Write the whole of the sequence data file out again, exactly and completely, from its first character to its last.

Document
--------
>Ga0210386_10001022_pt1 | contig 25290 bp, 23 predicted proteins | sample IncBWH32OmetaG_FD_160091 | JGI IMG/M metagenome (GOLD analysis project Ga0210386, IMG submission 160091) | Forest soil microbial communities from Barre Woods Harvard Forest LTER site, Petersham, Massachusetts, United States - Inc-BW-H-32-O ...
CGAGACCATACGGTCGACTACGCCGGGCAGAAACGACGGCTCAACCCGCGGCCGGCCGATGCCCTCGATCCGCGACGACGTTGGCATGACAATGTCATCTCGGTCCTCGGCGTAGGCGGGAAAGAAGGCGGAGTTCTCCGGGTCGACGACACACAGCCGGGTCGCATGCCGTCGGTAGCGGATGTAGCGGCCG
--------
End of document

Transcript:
>Ga0210386_10001022_pt1 | contig 25290 bp, 23 predicted proteins | sample IncBWH32OmetaG_FD_160091 | JGI IMG/M metagenome (GOLD analysis project Ga0210386, IMG submission 160091) | Forest soil microbial communities from Barre Woods Harvard Forest LTER site, Petersham, Massachusetts, United States - Inc-BW-H-32-O ...
CGAGACCATACGGTCGACTACGCCGGGCAGAAACGACGGCTCAACCCGCGGCCGGCCGATGCCCTCGATCCGCGACGACGTTGGCATGACAATGTCATCTCGGTCCTCGGCGTAGGCGGGAAAGAAGGCGGAGTTCTCCGGGTCGACGACACACAGCCGGGTCGCATGCCGTCGGTAGCGGATGTAGCGGCCG